2) To get started take a look at your CAPS curriculum and perhaps consider combining two subjects (Microsoft’s research says that a project should combine at least two subjects). Think of a big question to ask. This is an open-ended question that is often referred to as an Essential question. SO:
  • Start with the Essential Question.
  • Take a real-world topic and begin an in-depth investigation.
  • Make sure it is relevant to your students.
This open-ended question should be something that engages your students, engages you and will lead to meaningful learning at the end.

3) Examples of big questions: (These are taken from the great resource 'Work that Matters: The Teacher's Guide to Project-based Learning' provided by the Innovation Unit. 
  • How have the simple inventions of the past helped to create the complex life of today?
  • How can an idea be transformed into a product that could make us millions?
  • Why do humans need to protect the earth, and how can we as 12-year-olds play a role in this?
  • How have ancient civilizations influenced each other?
  • How do drugs impact our bodies, our families, our community, and our world?
  • Is war ever justified?
  • How have maritime discoveries, advancements, and events shaped our world?
  • How can an election candidate effectively persuade voters to elect her/him?
  • How can a home be designed to have minimal impact on the environment?
4) Once you have your question, think of a fun way to express this question to make it really seem real and exciting to solve. We’ll provide a relevant example from Michele Botha at the end of this post.

Step 2: Plan
If this is all new to you start small. Take a favourite project and turn it into project-based learning. The interesting part of planning is that you mainly do it WITH the students so that they take ownership of the project ALTHOUGH you will have thought it all out before you start. Involve students in the questioning, planning, and project-building process.
  • Teacher and students brainstorm activities that support the inquiry.
  • Plan your structured group work taking into account the student suggestions
  • Use groups of three to four students, with diverse skill levels and interdependent roles
  • Implement team rewards
  • Encourage individual accountability, based on student growth
  • Plan an exciting entry event. This could be something like be a guest speaker (make sure the person is an engaging storyteller), field trip, lively discussion, puzzling problem, interesting video, or thought-provoking activity or piece of reading.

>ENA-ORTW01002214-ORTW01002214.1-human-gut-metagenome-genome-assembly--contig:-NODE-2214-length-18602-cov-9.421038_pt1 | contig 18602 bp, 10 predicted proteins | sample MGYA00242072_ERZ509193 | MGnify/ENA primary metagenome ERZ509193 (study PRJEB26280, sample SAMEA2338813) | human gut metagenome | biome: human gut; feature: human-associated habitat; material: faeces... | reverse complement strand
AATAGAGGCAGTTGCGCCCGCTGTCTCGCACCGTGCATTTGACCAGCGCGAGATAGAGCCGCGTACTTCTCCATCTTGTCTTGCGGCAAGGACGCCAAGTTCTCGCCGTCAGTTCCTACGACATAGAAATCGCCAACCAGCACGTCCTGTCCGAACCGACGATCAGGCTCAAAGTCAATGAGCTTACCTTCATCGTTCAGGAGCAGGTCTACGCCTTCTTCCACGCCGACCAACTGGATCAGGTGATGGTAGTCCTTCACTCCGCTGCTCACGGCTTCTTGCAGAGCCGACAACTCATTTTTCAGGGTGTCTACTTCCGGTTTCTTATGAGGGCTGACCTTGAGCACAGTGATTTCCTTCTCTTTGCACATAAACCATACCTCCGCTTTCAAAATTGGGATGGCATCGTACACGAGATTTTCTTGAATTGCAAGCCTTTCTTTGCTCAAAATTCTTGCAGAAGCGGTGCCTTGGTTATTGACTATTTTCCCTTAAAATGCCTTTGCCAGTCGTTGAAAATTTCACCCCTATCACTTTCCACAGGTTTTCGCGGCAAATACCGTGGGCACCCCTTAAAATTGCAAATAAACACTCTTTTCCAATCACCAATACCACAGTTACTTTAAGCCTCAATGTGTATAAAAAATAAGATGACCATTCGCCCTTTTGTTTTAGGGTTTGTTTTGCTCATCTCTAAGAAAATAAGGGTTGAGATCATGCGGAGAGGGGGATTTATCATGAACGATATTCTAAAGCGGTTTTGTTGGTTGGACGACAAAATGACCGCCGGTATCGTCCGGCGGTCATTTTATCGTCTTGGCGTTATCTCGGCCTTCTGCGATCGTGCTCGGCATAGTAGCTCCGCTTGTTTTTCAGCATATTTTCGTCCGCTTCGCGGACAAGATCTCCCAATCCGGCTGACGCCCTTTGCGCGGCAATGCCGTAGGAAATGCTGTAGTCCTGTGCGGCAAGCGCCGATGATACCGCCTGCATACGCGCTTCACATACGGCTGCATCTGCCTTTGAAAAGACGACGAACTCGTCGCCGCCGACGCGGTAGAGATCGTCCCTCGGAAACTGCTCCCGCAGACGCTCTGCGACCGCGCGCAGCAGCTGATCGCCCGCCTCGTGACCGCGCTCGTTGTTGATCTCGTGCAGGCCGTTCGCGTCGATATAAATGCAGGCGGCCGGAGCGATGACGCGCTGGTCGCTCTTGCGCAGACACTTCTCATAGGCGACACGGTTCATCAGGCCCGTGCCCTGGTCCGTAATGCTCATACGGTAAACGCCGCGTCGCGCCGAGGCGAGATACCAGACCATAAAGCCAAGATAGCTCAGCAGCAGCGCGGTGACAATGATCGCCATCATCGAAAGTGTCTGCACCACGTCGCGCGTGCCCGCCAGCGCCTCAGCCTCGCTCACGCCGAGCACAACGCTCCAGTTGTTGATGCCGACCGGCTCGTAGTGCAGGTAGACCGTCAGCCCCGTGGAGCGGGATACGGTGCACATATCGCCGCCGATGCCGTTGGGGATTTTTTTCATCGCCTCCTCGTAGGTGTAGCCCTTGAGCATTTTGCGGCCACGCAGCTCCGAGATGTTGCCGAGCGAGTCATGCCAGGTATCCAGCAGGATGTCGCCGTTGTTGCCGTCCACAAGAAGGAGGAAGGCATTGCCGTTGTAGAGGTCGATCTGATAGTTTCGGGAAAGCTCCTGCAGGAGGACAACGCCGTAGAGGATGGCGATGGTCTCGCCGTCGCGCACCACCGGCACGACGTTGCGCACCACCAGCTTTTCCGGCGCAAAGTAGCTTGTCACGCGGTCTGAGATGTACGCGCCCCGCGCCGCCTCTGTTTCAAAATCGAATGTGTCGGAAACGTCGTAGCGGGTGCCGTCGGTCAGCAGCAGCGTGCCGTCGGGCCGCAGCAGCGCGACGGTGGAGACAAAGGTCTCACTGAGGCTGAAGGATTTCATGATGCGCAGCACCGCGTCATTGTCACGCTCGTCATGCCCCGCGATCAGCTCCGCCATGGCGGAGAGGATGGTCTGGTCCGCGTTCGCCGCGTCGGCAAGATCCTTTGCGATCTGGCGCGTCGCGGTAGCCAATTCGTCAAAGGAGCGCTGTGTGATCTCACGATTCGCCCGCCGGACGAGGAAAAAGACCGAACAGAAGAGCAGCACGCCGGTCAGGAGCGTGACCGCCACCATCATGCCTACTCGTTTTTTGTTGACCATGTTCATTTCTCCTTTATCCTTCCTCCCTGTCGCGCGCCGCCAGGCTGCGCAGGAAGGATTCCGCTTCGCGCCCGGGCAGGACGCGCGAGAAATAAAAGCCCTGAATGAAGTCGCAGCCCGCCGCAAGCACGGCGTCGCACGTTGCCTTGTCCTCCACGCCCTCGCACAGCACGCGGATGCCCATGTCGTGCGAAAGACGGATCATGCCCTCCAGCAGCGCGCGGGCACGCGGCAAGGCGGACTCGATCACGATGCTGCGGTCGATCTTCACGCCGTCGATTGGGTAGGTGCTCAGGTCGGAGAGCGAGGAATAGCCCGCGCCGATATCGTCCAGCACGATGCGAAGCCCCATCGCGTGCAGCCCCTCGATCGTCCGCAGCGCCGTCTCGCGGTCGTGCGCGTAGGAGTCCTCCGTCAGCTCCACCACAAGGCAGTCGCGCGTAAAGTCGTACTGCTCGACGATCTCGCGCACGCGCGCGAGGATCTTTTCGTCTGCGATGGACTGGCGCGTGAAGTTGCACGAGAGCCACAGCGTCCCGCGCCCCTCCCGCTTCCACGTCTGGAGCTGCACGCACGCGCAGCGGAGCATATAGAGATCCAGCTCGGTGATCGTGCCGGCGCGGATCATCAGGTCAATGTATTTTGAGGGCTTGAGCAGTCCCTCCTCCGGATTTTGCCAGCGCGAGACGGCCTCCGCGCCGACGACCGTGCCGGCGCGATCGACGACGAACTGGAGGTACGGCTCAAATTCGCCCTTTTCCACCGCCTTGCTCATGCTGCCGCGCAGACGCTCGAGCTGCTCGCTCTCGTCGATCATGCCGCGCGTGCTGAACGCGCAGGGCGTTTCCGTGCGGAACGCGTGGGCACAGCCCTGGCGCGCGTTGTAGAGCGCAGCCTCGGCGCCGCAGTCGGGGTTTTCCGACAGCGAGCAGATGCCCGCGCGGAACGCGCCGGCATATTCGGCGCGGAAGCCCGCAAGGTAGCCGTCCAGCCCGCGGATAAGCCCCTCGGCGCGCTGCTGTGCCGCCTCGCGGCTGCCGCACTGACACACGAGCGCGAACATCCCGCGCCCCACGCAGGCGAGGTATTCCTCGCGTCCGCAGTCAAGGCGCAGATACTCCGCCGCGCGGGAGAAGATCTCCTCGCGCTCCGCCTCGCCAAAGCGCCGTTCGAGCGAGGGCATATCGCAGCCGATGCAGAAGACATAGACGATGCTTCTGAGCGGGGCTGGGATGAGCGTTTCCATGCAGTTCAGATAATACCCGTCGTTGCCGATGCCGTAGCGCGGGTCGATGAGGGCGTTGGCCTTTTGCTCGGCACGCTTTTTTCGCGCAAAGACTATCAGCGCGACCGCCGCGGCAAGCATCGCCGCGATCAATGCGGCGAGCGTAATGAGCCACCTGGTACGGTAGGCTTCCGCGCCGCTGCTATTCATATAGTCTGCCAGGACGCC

• Conclude the project with a bang. This should be an event that has a real audience other than classmates, and a real-world connection.
1) Before planning the project with your students make sure you have thought around it carefully.
Decide what you want your students to learn, and plan ‘backwards’ from there. I’s a good idea to make a list of the things you expect your students to have learned: this should include subject content, skills, as well as attributes to be developed (e.g. confidence, resilience,resourcefulness).

2) To begin, write down everything that you expect your students to learn from doing this project. 
This could include all kinds of things: knowledge of subject-specific content (CAPS), ‘generic’ skills like working in teams and critiquing drafts, specialist skills, (which could range from statistical analysis to carving wood), and personal attributes such as self-confidence. It’s helpful to write everything down in your own words, but this is a good time to see what ‘required’ content (such as CAPS) your project can cover. Once you have your list of ‘learning goals’, decide how you will be able to tell whether or not a student has learned each item on the list. Once this is done, you have the project’s learning outcomes and a plan for assessing them. This will make your project more robust, and give you something to show anyone who comes around asking to see some evidence that you’re doing ‘serious’ work. Also, don’t forget about the final exhibition – it’s never too soon to start thinking about how and where the work will be exhibited.

3) By the way – test drive the project yourself first before you start the project with your class.
If you are asking your students to conduct research and build, design, paint, draw, or write something, you will have much more success if you do it yourself first before you ask them to. There are several reasons for this such as - If the project is unworkable, you’ll find out in advance (this does happen).

4) Particularly when you’re starting out, it’s much easier to plan your project using a template 
Following a template will also ensure that you don’t forget about anything important. Here is an example of a template from Edutopia that you can download.

The first thing to do is fill in the plan with everything you’ve already done - the project idea that you’ve already sharpened up with a colleague, the things that you want every student to have learned by the end of it, and the ways that you intend to assess them. Your project plan won’t be complete until you’ve gone through every step in this section – and even then, it will be substantially revised after you hold a tuning session.

5) Once you have designed the project you can then include your student’s thinking

Adapt what you have planned. It is important that you first know how to go about things yourself so that you can set parameters.

Step 3: Schedule